Send Unsigned Byte Over Serial

I’m trying to send a byte over serial to an arduino, value 0 / +255, however it seems to be converted to -128 / +127 before being sent, hence trying to send 255 results in the arduino receiving -1.

I read Java has no concept of an unsigned byte somewhere, that probably has something to do with it, possibly the problem is trying to convert ints to bytes (although I can’t create a byte=255, that makes sense given the circumstance). Testing with python I could send a byte equal to 255 which would be received as 255 by the arduino, so I’m unaware of a way to do it in Java.

So far the solution (I have not tried yet) is letting java convert the value, but on the arduino side correcting it.

Let me ask in what type does the Arduino store the value (int, byte etc)?
All you are sending is a byte (or not in the java case?), there is no signed or unsigned interpretation until you decide to do something with the value.
Let me explain, suppose you have the byte value of 10010010b this is the value 146 but if you put it in a signed variable (for example byte) then it will be treated as a signed number (because its msb is 1). It will be computed using the 2’s complement and the value you will get “stored” in your byte is -110. In the memory you still got 10010010b you just interpreted it as a signed byte.
So all you have to do is store the value in an unsigned variable (such as unsigned byte) matching the size or the data you send (if you send 4 bytes, store it in an unsigned int).

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The Arduino is storing the value as a byte, however even doing System.out.println((byte) 255); outputs -1. I assume this is because it is casting the int 255 to a byte and back to an int.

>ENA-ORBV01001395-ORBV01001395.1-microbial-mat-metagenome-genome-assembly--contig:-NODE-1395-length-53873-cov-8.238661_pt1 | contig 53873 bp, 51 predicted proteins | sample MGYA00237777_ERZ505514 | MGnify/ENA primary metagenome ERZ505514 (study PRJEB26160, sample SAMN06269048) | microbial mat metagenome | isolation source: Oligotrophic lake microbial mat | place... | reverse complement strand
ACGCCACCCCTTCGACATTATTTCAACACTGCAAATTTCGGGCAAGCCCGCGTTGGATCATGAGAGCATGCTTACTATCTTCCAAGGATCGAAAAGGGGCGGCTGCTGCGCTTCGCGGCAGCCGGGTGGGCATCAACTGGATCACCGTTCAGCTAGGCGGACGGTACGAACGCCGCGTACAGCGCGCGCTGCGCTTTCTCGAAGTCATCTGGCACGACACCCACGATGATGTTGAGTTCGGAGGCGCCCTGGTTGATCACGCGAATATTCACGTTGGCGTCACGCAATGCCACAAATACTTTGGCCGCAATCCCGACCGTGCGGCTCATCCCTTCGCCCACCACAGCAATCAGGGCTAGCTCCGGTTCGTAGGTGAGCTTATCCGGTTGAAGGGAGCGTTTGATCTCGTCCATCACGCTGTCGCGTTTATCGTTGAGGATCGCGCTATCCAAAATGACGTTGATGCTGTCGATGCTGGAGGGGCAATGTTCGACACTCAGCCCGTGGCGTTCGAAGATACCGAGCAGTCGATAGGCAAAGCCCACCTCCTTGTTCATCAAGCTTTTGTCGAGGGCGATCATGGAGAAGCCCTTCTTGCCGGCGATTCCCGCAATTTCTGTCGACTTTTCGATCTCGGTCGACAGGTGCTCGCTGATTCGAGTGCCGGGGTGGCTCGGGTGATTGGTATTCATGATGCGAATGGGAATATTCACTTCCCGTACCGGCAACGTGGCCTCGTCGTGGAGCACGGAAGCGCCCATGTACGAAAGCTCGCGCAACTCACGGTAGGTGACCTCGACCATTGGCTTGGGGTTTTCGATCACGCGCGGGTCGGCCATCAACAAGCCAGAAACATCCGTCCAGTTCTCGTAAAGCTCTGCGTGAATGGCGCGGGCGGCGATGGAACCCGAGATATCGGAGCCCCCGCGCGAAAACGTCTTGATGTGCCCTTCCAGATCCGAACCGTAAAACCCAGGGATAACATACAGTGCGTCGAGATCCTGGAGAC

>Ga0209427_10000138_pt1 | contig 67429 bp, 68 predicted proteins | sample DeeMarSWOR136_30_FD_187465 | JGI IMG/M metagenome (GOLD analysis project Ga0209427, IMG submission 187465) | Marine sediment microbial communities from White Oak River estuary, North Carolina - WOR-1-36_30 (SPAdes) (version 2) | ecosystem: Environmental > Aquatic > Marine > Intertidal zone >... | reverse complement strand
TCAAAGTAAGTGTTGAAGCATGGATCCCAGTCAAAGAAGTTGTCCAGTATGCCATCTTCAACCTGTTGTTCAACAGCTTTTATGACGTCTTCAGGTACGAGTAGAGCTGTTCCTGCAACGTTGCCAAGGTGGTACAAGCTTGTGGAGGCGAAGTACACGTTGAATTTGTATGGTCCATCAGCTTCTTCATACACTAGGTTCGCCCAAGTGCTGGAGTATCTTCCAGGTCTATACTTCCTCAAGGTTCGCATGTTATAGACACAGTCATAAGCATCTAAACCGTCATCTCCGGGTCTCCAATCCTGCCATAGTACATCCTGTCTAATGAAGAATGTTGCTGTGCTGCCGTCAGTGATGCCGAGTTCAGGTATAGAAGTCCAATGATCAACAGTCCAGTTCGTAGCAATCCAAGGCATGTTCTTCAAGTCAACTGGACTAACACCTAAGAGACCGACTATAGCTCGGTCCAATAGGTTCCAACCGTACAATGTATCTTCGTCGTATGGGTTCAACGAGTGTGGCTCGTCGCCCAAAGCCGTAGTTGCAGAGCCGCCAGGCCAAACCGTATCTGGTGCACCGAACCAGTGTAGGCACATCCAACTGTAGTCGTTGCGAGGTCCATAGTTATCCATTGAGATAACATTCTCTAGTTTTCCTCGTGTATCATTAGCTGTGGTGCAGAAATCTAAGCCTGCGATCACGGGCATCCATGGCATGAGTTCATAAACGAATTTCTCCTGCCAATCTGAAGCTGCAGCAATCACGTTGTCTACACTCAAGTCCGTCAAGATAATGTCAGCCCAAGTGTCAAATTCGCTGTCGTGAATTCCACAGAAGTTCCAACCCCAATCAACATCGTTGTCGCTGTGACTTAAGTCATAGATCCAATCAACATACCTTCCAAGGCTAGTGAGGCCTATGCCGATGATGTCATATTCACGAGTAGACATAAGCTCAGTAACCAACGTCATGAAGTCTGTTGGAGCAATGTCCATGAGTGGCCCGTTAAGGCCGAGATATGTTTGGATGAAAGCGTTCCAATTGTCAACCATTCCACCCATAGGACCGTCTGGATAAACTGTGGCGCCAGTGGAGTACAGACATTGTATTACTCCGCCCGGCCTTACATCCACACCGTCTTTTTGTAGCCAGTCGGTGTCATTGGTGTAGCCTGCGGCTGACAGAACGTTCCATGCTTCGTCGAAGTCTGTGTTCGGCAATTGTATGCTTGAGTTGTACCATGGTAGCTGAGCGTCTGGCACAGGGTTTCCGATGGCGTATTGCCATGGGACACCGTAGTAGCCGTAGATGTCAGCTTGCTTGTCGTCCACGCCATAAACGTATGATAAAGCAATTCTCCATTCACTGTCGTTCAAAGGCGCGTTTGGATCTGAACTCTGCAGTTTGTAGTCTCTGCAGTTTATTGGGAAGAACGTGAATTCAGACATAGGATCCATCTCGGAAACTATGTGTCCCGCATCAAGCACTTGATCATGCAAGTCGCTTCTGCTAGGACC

I assume SerialPort.write(byte[] buffer, int count); is doing a similar thing?

Storing the value as a byte should be ok.
I am wondering as to why are you printing the value in your java code if what matters is in the Arduino…
Can you debug the Arduino code by, let’s say, connecting a led to it that will light up only if the value you sent is greater then 0 (you can also use the onboard led). You can instead use the Serial.print() in the Arduino to send a string back through the serial port if the value is greater than 0, but you will have to read the value you get back in your code.

Here’s a core concept to keep in mind: Any value other than raw 1’s and 0’s is a particular manner of interpreting a sequence of 1’s and 0’s. This goes for integers, floating point numbers, characters, etc.

Did the arduino code change between these experiments? This result wouldn’t make sense to me otherwise.

The reason is that bits representing 255 as an unsigned 8 bit integer and -1 as a signed 8 bit integer are exactly the same .

255 = 0xFF = 0b11111111 = -1

255 is the unsigned integer interpretation of that set of bits ( = 2^8-1), while -1 is the Two’s Complement interpretation of that set of bits ( see the table in the wiki article).

At the end of the day, the experiment is telling me you’re sending the same set of bits over the serial line, but interpreting them differently inside the arduino.

Separately, for your initial question - using unsigned bytes in java - I find it very annoying as well, especially when I’m doing things like writing serial/I2C/SPI drivers. I’ve usually fallen on some sort of utility function like this:

     * Allows us to use proper unsigned hex notation for registers
     * rather than Java's silly presumption that everything is signed.
     * @param in
     * @return
    public static byte u2b(int in) {
    	if(in>127) {
    		return (byte)(in - 256);
    	} else {
    		return (byte)in;

which then lets me write code like this:

byte[] tx_data = new byte[8];

tx_data[1] = 0x00;
tx_data[2] = Utils.u2b(0xFF);
tx_data[3] = Utils.u2b(0xBE);
tx_data[4] = Utils.u2b(to_addr);

More specifically to your question:

Even bytes are “signed” in java. In your example:

System.out.println((byte) 255);

As you allude to, 255 would require 16 bits to store in a signed fashion (0x00FF). Then the (byte) cast simply trims off the leading two zeros, leaving you with 0xFF, which as far as Java is concerned is always -1. This conversion happens silently, as Java sees your explicit typecast to (byte) and assumes that’s what you wanted.

byte myBuffer[] = {-1};
SerialPort.write(myBuffer, 1);

This should send 0xFF over the serial line.

byte myBuffer[] = {255};
byte myBuffer[] = {0xFF};

Both of these will fail to compile:

error: incompatible types: possible lossy conversion from int to byte

Due to the lack of an explicit typecast, and the assumption that since 0xFF -> 255 > 127, a signed integer (not a signed byte) must be used for storage.

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